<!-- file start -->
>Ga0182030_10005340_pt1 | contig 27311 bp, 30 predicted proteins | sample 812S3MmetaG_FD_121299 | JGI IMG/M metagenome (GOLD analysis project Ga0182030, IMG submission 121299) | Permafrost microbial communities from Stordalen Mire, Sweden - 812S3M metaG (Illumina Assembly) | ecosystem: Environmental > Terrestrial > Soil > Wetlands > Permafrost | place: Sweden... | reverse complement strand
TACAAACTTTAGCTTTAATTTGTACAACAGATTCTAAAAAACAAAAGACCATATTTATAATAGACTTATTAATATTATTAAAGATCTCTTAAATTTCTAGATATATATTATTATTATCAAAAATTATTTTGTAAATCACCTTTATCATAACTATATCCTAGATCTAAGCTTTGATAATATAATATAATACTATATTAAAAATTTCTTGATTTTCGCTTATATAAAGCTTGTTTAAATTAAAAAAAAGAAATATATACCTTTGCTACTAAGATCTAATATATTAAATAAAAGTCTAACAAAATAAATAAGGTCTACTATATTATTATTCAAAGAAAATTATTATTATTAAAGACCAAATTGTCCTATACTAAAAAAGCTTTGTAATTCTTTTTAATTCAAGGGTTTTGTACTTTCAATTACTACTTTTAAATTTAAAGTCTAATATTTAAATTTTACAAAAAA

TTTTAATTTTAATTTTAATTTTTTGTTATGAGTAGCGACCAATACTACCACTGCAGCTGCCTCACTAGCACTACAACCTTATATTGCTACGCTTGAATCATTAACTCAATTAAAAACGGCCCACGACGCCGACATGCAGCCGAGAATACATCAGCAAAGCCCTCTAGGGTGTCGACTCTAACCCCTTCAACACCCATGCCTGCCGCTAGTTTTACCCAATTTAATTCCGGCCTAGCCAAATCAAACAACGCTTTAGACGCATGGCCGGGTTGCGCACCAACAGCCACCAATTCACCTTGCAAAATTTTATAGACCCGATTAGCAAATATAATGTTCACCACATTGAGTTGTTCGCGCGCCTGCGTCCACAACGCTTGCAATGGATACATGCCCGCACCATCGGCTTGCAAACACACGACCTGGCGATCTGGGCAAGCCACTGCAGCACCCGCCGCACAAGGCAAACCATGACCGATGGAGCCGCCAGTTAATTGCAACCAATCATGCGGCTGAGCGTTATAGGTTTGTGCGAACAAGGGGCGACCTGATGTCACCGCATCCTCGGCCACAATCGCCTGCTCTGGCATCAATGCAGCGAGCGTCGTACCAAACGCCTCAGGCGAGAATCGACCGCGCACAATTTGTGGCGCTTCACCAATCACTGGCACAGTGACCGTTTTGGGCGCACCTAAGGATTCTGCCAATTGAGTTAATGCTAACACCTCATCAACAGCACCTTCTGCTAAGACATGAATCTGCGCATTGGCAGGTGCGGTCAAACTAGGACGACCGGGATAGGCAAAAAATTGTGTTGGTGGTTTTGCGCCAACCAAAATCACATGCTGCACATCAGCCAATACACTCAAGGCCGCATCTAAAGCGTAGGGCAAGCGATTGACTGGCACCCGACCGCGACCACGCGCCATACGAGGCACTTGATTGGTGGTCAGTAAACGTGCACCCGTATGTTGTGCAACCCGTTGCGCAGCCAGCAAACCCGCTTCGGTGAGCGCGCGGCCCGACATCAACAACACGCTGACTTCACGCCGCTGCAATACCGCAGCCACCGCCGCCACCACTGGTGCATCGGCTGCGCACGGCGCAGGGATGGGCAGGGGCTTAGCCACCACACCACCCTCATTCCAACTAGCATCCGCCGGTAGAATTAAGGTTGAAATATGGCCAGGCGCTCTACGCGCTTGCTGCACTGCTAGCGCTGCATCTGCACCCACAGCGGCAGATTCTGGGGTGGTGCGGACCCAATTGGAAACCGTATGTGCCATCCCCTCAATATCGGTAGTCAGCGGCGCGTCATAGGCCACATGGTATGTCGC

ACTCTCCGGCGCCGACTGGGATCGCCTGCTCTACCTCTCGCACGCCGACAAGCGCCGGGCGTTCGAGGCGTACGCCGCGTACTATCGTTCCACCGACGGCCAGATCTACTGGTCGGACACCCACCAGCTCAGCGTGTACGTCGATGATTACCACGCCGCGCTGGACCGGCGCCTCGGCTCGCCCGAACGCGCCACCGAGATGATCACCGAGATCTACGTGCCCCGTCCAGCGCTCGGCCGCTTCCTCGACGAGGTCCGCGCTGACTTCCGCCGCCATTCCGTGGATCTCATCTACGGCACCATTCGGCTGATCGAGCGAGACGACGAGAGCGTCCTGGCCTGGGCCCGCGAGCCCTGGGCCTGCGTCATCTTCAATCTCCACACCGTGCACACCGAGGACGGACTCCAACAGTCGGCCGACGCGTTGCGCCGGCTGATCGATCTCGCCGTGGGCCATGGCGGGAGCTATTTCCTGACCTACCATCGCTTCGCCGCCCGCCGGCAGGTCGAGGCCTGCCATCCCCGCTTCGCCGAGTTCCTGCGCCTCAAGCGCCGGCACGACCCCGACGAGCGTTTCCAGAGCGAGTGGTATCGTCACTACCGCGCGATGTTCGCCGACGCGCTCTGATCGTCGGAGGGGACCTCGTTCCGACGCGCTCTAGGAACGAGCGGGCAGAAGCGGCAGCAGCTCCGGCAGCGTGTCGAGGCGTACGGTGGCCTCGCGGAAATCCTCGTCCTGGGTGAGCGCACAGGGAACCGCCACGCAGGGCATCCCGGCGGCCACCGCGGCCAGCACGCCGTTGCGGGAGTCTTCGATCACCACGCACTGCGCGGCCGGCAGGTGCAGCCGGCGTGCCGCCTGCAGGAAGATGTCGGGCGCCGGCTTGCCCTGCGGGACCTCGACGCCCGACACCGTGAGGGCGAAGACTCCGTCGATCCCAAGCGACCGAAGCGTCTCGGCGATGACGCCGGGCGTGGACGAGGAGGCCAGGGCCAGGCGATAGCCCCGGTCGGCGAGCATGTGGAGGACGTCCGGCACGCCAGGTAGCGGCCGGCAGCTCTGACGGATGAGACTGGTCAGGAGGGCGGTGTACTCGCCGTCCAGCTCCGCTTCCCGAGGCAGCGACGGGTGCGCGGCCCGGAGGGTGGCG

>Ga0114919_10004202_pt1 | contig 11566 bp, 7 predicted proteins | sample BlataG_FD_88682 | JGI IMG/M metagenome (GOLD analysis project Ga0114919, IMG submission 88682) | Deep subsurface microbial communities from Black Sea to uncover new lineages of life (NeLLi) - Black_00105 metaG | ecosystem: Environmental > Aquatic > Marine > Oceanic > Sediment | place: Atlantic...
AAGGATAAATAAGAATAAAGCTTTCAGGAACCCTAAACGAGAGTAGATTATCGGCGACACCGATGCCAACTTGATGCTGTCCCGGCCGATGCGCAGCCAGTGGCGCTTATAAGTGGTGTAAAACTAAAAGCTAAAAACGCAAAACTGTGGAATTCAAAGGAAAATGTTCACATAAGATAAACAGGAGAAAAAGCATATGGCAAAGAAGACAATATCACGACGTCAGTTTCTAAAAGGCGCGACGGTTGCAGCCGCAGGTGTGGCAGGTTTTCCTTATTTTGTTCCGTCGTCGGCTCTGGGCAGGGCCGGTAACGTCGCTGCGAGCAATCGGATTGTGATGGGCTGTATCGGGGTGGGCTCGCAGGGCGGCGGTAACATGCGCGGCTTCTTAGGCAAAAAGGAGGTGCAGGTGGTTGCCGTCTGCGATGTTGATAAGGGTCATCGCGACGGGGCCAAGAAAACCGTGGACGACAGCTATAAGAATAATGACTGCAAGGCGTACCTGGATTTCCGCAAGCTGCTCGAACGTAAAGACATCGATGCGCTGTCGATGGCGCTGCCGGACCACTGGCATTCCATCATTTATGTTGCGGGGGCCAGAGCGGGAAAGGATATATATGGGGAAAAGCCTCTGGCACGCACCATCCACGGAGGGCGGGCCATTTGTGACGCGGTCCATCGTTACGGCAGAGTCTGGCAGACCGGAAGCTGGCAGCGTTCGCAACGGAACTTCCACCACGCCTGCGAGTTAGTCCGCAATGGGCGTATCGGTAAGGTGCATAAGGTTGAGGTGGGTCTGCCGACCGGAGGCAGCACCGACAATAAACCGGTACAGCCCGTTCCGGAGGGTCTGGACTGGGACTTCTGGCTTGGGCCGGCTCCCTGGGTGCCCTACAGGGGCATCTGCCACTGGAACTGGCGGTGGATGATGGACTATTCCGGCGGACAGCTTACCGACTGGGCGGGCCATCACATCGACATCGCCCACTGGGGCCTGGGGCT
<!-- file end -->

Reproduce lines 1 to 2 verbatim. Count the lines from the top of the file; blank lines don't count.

>Ga0182030_10005340_pt1 | contig 27311 bp, 30 predicted proteins | sample 812S3MmetaG_FD_121299 | JGI IMG/M metagenome (GOLD analysis project Ga0182030, IMG submission 121299) | Permafrost microbial communities from Stordalen Mire, Sweden - 812S3M metaG (Illumina Assembly) | ecosystem: Environmental > Terrestrial > Soil > Wetlands > Permafrost | place: Sweden... | reverse complement strand
TACAAACTTTAGCTTTAATTTGTACAACAGATTCTAAAAAACAAAAGACCATATTTATAATAGACTTATTAATATTATTAAAGATCTCTTAAATTTCTAGATATATATTATTATTATCAAAAATTATTTTGTAAATCACCTTTATCATAACTATATCCTAGATCTAAGCTTTGATAATATAATATAATACTATATTAAAAATTTCTTGATTTTCGCTTATATAAAGCTTGTTTAAATTAAAAAAAAGAAATATATACCTTTGCTACTAAGATCTAATATATTAAATAAAAGTCTAACAAAATAAATAAGGTCTACTATATTATTATTCAAAGAAAATTATTATTATTAAAGACCAAATTGTCCTATACTAAAAAAGCTTTGTAATTCTTTTTAATTCAAGGGTTTTGTACTTTCAATTACTACTTTTAAATTTAAAGTCTAATATTTAAATTTTACAAAAAA